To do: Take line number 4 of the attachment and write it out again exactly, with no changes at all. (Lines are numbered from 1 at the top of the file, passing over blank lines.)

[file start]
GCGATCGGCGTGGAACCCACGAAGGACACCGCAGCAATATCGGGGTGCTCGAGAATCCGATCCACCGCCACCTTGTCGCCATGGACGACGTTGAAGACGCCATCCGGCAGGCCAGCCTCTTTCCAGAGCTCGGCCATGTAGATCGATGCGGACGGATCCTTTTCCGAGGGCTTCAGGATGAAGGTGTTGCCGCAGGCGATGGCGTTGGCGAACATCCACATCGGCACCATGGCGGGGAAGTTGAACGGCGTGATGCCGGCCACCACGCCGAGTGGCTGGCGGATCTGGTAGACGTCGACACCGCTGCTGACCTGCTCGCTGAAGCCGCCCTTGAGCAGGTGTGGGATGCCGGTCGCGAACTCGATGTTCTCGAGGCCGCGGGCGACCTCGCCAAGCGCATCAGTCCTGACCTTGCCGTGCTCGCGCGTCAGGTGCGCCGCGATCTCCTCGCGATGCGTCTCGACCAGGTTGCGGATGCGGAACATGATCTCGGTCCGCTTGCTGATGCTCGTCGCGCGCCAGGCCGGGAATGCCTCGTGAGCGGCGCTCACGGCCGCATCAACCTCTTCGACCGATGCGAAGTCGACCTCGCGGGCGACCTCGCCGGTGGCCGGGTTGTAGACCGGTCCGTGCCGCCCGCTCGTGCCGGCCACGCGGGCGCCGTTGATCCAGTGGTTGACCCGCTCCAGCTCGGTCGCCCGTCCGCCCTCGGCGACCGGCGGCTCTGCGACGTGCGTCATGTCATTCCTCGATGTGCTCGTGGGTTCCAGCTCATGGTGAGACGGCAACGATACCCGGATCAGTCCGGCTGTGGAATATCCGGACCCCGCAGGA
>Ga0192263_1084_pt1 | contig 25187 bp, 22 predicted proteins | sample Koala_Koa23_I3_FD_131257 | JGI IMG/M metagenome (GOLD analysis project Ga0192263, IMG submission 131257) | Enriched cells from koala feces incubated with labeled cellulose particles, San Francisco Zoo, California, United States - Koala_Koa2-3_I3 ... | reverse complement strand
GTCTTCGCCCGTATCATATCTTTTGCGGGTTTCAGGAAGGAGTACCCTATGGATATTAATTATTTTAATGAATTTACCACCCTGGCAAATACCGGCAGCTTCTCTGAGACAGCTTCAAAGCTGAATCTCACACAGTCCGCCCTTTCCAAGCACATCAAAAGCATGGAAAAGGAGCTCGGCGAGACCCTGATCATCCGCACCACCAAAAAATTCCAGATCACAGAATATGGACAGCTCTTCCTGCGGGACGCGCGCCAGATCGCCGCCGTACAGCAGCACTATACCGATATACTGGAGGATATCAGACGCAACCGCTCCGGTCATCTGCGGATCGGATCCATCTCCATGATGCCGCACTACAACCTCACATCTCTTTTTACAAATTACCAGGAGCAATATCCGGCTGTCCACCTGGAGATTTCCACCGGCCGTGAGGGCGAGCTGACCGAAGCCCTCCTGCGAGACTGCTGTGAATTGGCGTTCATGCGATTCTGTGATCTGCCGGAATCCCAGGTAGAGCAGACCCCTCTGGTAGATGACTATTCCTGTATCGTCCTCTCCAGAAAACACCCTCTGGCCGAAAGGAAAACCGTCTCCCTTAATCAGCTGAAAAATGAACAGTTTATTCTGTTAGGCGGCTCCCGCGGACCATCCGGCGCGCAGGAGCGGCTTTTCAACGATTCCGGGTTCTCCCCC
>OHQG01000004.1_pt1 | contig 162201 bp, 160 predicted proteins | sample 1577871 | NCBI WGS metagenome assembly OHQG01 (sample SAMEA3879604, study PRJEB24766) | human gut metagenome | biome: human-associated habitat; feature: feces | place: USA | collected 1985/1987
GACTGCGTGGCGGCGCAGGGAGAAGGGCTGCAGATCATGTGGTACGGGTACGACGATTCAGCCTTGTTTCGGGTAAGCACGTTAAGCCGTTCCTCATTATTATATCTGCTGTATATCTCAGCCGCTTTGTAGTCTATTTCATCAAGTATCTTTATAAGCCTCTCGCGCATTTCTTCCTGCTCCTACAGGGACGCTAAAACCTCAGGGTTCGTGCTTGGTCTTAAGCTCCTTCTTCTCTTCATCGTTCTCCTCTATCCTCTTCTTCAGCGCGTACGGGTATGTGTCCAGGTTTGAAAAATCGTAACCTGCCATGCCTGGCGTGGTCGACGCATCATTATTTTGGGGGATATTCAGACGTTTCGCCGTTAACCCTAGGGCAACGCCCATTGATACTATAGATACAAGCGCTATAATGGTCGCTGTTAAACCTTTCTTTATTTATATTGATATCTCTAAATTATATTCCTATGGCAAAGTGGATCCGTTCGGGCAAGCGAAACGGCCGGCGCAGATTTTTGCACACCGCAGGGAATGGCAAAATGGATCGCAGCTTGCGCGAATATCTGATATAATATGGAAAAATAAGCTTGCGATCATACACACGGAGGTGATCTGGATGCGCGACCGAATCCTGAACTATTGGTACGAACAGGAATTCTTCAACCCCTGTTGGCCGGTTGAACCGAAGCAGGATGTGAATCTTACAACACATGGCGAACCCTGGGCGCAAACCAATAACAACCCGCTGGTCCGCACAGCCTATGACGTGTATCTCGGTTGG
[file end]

>OHQG01000004.1_pt1 | contig 162201 bp, 160 predicted proteins | sample 1577871 | NCBI WGS metagenome assembly OHQG01 (sample SAMEA3879604, study PRJEB24766) | human gut metagenome | biome: human-associated habitat; feature: feces | place: USA | collected 1985/1987